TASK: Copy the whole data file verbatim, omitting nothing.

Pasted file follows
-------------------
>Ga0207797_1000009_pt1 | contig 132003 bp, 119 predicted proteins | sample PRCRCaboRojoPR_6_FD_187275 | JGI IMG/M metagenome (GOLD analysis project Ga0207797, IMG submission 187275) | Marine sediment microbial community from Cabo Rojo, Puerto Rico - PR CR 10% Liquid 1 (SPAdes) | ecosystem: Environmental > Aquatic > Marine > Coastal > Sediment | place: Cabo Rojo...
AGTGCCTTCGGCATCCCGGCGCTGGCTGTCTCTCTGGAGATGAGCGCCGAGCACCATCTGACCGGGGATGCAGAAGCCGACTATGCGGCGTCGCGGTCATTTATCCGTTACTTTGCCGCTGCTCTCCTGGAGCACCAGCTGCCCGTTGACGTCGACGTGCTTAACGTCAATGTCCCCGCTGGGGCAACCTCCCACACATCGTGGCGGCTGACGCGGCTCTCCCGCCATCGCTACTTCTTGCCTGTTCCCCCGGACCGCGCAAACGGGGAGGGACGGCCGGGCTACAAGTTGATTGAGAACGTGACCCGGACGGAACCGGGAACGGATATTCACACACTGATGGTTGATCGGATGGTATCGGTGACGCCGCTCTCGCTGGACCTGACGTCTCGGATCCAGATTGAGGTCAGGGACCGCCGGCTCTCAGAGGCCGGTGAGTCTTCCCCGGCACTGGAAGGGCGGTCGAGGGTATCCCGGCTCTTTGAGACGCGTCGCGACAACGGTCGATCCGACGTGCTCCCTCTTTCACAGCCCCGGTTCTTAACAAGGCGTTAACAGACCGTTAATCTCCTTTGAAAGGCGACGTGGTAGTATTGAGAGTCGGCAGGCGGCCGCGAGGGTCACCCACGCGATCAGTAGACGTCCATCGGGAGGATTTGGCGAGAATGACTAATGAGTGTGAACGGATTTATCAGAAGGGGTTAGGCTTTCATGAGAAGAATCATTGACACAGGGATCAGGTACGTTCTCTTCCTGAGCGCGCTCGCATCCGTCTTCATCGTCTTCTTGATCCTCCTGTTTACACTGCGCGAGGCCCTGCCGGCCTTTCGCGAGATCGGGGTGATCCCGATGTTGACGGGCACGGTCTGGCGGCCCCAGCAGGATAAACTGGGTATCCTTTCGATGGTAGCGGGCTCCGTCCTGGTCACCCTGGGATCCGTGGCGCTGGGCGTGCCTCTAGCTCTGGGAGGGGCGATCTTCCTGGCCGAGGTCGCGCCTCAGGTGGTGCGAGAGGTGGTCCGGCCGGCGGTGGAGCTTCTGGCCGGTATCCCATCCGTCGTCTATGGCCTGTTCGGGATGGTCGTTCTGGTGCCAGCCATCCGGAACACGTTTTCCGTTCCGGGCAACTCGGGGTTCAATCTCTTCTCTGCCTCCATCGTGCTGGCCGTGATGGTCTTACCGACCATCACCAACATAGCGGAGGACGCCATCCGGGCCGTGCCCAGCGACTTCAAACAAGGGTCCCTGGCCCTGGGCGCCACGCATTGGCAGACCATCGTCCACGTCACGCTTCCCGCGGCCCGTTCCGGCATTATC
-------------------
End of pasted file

>Ga0207797_1000009_pt1 | contig 132003 bp, 119 predicted proteins | sample PRCRCaboRojoPR_6_FD_187275 | JGI IMG/M metagenome (GOLD analysis project Ga0207797, IMG submission 187275) | Marine sediment microbial community from Cabo Rojo, Puerto Rico - PR CR 10% Liquid 1 (SPAdes) | ecosystem: Environmental > Aquatic > Marine > Coastal > Sediment | place: Cabo Rojo...
AGTGCCTTCGGCATCCCGGCGCTGGCTGTCTCTCTGGAGATGAGCGCCGAGCACCATCTGACCGGGGATGCAGAAGCCGACTATGCGGCGTCGCGGTCATTTATCCGTTACTTTGCCGCTGCTCTCCTGGAGCACCAGCTGCCCGTTGACGTCGACGTGCTTAACGTCAATGTCCCCGCTGGGGCAACCTCCCACACATCGTGGCGGCTGACGCGGCTCTCCCGCCATCGCTACTTCTTGCCTGTTCCCCCGGACCGCGCAAACGGGGAGGGACGGCCGGGCTACAAGTTGATTGAGAACGTGACCCGGACGGAACCGGGAACGGATATTCACACACTGATGGTTGATCGGATGGTATCGGTGACGCCGCTCTCGCTGGACCTGACGTCTCGGATCCAGATTGAGGTCAGGGACCGCCGGCTCTCAGAGGCCGGTGAGTCTTCCCCGGCACTGGAAGGGCGGTCGAGGGTATCCCGGCTCTTTGAGACGCGTCGCGACAACGGTCGATCCGACGTGCTCCCTCTTTCACAGCCCCGGTTCTTAACAAGGCGTTAACAGACCGTTAATCTCCTTTGAAAGGCGACGTGGTAGTATTGAGAGTCGGCAGGCGGCCGCGAGGGTCACCCACGCGATCAGTAGACGTCCATCGGGAGGATTTGGCGAGAATGACTAATGAGTGTGAACGGATTTATCAGAAGGGGTTAGGCTTTCATGAGAAGAATCATTGACACAGGGATCAGGTACGTTCTCTTCCTGAGCGCGCTCGCATCCGTCTTCATCGTCTTCTTGATCCTCCTGTTTACACTGCGCGAGGCCCTGCCGGCCTTTCGCGAGATCGGGGTGATCCCGATGTTGACGGGCACGGTCTGGCGGCCCCAGCAGGATAAACTGGGTATCCTTTCGATGGTAGCGGGCTCCGTCCTGGTCACCCTGGGATCCGTGGCGCTGGGCGTGCCTCTAGCTCTGGGAGGGGCGATCTTCCTGGCCGAGGTCGCGCCTCAGGTGGTGCGAGAGGTGGTCCGGCCGGCGGTGGAGCTTCTGGCCGGTATCCCATCCGTCGTCTATGGCCTGTTCGGGATGGTCGTTCTGGTGCCAGCCATCCGGAACACGTTTTCCGTTCCGGGCAACTCGGGGTTCAATCTCTTCTCTGCCTCCATCGTGCTGGCCGTGATGGTCTTACCGACCATCACCAACATAGCGGAGGACGCCATCCGGGCCGTGCCCAGCGACTTCAAACAAGGGTCCCTGGCCCTGGGCGCCACGCATTGGCAGACCATCGTCCACGTCACGCTTCCCGCGGCCCGTTCCGGCATTATC